Denis Urubko Ends His Mountaineering Career

Denis Urubko is a stellar mountaineer and one of the most qualified candidates to succeed in a K2 Winter Ascent. His history attempting this feat on K2 goes back 17 years. Without a summit, he ends his mountaineering career in 2020.

Denis Urubko on Broad Peak

Dennis Urubko made his plans clear this year to climb both K2 and Broad Beak in winter. His determination has gone beyond what most climbers would have chanced. Even though an expansive weather window was expected on Broad Peak around 22 February, Urubko decided to make for the summit on 16 February.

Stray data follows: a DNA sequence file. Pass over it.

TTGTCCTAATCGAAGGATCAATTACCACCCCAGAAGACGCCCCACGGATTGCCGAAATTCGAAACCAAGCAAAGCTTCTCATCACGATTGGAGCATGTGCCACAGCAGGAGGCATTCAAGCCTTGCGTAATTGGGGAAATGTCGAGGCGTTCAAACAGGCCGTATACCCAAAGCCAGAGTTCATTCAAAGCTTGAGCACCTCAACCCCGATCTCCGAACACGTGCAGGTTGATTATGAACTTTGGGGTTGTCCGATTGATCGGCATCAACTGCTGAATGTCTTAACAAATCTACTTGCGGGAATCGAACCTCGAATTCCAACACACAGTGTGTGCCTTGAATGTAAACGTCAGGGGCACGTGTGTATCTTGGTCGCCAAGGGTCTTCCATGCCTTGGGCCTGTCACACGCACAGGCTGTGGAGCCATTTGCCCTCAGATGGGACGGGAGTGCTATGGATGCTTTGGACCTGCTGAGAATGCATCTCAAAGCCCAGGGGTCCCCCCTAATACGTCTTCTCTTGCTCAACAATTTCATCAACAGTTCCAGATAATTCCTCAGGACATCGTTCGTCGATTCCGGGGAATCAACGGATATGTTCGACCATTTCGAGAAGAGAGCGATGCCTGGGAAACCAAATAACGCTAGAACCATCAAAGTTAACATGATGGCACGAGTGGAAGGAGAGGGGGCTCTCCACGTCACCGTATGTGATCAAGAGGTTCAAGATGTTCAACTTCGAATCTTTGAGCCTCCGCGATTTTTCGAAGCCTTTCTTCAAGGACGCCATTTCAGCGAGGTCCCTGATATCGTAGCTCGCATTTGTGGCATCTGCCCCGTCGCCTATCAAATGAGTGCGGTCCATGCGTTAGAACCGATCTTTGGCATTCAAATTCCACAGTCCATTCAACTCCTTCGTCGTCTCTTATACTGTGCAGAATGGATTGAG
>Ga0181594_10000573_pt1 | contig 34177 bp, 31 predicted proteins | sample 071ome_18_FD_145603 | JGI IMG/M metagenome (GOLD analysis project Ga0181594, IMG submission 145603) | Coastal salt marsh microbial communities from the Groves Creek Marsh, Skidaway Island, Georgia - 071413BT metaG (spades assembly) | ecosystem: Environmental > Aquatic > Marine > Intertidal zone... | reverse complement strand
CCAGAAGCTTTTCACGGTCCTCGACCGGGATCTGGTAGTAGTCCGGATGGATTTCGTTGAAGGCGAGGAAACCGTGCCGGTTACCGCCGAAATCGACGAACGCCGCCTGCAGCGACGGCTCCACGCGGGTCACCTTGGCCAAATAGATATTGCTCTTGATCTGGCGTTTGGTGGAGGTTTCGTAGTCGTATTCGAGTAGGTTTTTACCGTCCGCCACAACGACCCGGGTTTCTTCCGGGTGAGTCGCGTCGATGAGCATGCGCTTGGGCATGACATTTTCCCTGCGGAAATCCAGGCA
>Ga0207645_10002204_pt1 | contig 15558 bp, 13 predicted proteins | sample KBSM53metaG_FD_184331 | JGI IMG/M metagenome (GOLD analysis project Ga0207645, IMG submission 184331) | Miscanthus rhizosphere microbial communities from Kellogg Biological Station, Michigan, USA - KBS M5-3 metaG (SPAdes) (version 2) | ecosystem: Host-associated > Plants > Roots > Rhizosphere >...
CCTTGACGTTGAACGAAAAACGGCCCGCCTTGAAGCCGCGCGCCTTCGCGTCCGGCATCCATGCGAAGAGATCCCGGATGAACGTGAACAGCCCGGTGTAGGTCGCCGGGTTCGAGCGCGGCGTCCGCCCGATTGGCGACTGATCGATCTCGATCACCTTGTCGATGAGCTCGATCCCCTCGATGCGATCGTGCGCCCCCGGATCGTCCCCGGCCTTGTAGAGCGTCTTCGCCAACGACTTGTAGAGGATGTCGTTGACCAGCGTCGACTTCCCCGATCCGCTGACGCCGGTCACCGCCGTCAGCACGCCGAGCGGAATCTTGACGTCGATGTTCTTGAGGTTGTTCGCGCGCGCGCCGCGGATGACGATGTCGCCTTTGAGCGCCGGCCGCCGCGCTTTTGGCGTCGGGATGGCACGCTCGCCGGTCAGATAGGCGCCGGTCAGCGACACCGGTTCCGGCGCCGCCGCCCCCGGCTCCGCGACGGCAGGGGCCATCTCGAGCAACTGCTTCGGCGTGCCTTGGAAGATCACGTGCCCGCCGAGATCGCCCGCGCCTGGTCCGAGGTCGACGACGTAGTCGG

Urubko’s climbing partner, Don Bowie, announced on Instagram on 08 February that he had left the K2/Broad Peak expedition due to a significant bout with bronchial pneumonia. His departure left Urubko alone on the mountain to attempt the summit.

View this post on Instagram